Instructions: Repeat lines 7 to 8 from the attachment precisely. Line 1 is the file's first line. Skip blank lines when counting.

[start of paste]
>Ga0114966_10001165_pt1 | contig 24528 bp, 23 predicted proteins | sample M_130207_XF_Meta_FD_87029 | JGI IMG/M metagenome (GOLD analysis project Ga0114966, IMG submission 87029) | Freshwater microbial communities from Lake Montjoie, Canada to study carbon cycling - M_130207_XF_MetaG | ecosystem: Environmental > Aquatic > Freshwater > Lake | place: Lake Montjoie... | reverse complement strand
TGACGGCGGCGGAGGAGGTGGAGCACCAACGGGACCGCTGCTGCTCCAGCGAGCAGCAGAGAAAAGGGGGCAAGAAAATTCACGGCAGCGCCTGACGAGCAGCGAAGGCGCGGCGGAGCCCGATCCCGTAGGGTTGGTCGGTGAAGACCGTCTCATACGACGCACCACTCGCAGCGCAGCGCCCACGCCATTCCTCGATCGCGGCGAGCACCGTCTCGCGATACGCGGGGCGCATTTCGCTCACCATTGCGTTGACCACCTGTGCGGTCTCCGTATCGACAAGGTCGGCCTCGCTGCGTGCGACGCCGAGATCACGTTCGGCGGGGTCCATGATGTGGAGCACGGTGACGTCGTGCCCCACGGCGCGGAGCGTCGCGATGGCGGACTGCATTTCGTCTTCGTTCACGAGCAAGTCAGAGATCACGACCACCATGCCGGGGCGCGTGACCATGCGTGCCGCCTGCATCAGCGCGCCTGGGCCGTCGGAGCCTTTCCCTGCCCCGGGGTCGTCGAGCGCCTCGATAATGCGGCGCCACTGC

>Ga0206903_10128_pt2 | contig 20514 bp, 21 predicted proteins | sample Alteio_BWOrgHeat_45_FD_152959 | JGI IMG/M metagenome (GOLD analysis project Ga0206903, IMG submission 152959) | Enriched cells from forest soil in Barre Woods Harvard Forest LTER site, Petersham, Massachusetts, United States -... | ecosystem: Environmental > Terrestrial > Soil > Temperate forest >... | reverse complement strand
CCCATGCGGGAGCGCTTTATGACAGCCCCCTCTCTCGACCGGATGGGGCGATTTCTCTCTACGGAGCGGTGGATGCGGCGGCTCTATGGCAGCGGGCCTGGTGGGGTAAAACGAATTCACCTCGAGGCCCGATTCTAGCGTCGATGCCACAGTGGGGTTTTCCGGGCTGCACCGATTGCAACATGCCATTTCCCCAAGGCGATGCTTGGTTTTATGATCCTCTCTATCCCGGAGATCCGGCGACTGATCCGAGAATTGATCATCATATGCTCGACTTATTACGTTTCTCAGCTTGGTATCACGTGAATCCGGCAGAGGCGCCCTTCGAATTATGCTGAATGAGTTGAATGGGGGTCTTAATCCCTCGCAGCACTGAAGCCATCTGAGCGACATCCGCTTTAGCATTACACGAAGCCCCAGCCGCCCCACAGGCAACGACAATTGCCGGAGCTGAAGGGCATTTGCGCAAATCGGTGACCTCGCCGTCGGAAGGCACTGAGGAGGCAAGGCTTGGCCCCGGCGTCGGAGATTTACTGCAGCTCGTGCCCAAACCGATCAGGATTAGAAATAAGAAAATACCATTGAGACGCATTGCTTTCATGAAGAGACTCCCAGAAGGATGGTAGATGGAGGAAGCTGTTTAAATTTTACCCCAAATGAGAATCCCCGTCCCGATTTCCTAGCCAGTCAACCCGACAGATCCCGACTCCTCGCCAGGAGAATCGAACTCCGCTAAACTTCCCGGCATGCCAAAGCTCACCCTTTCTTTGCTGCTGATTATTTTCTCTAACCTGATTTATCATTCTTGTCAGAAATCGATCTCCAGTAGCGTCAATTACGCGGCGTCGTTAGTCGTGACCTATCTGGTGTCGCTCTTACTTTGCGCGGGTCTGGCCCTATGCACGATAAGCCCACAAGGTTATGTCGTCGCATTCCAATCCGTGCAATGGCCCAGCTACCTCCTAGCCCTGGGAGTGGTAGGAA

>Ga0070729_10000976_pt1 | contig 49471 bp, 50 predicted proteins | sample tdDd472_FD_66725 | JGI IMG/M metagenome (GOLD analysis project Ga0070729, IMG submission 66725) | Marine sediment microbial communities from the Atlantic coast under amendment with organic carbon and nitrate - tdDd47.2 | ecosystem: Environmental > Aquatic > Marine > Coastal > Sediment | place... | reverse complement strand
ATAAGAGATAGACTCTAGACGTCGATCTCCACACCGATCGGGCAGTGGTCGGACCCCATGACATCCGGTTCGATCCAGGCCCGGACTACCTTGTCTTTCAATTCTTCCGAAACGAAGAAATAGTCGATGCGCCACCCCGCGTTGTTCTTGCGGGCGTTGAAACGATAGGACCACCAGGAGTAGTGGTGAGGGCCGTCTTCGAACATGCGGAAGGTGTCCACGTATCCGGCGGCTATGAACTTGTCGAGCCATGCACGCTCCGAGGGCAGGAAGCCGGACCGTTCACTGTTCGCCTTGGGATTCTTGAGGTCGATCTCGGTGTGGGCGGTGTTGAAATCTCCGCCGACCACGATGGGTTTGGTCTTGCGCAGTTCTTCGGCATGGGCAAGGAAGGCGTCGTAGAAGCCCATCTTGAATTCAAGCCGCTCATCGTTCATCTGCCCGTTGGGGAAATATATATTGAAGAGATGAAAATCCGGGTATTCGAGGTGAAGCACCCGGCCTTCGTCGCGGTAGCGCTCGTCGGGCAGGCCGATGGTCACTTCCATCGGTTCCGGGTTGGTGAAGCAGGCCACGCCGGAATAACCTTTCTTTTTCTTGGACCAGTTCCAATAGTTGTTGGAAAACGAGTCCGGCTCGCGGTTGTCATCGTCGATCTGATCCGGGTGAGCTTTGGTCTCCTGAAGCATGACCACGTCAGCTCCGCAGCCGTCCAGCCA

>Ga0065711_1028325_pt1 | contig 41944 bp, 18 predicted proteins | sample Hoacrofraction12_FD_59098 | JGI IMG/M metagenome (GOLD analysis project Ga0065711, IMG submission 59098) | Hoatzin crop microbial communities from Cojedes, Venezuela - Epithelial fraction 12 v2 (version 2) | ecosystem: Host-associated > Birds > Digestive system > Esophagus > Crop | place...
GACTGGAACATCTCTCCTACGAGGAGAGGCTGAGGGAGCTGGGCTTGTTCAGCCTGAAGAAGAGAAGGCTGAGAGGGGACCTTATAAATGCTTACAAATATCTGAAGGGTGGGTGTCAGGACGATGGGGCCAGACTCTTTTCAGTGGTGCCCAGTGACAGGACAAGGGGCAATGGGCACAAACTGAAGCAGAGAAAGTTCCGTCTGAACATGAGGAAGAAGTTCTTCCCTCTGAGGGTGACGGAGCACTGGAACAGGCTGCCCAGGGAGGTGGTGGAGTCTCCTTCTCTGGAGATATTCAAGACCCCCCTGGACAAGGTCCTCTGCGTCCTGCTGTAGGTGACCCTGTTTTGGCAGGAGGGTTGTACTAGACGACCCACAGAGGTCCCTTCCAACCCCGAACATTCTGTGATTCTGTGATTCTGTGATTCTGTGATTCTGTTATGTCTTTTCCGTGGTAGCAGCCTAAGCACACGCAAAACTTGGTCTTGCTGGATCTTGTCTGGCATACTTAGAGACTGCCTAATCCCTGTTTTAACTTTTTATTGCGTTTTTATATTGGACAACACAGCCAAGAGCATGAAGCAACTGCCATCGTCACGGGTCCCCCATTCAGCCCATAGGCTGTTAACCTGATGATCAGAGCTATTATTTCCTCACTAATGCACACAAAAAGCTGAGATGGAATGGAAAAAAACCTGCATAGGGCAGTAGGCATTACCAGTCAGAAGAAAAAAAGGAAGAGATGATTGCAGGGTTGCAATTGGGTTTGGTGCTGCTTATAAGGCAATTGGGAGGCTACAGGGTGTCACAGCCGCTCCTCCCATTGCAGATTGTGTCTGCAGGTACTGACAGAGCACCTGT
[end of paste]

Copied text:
>Ga0065711_1028325_pt1 | contig 41944 bp, 18 predicted proteins | sample Hoacrofraction12_FD_59098 | JGI IMG/M metagenome (GOLD analysis project Ga0065711, IMG submission 59098) | Hoatzin crop microbial communities from Cojedes, Venezuela - Epithelial fraction 12 v2 (version 2) | ecosystem: Host-associated > Birds > Digestive system > Esophagus > Crop | place...
GACTGGAACATCTCTCCTACGAGGAGAGGCTGAGGGAGCTGGGCTTGTTCAGCCTGAAGAAGAGAAGGCTGAGAGGGGACCTTATAAATGCTTACAAATATCTGAAGGGTGGGTGTCAGGACGATGGGGCCAGACTCTTTTCAGTGGTGCCCAGTGACAGGACAAGGGGCAATGGGCACAAACTGAAGCAGAGAAAGTTCCGTCTGAACATGAGGAAGAAGTTCTTCCCTCTGAGGGTGACGGAGCACTGGAACAGGCTGCCCAGGGAGGTGGTGGAGTCTCCTTCTCTGGAGATATTCAAGACCCCCCTGGACAAGGTCCTCTGCGTCCTGCTGTAGGTGACCCTGTTTTGGCAGGAGGGTTGTACTAGACGACCCACAGAGGTCCCTTCCAACCCCGAACATTCTGTGATTCTGTGATTCTGTGATTCTGTGATTCTGTTATGTCTTTTCCGTGGTAGCAGCCTAAGCACACGCAAAACTTGGTCTTGCTGGATCTTGTCTGGCATACTTAGAGACTGCCTAATCCCTGTTTTAACTTTTTATTGCGTTTTTATATTGGACAACACAGCCAAGAGCATGAAGCAACTGCCATCGTCACGGGTCCCCCATTCAGCCCATAGGCTGTTAACCTGATGATCAGAGCTATTATTTCCTCACTAATGCACACAAAAAGCTGAGATGGAATGGAAAAAAACCTGCATAGGGCAGTAGGCATTACCAGTCAGAAGAAAAAAAGGAAGAGATGATTGCAGGGTTGCAATTGGGTTTGGTGCTGCTTATAAGGCAATTGGGAGGCTACAGGGTGTCACAGCCGCTCCTCCCATTGCAGATTGTGTCTGCAGGTACTGACAGAGCACCTGT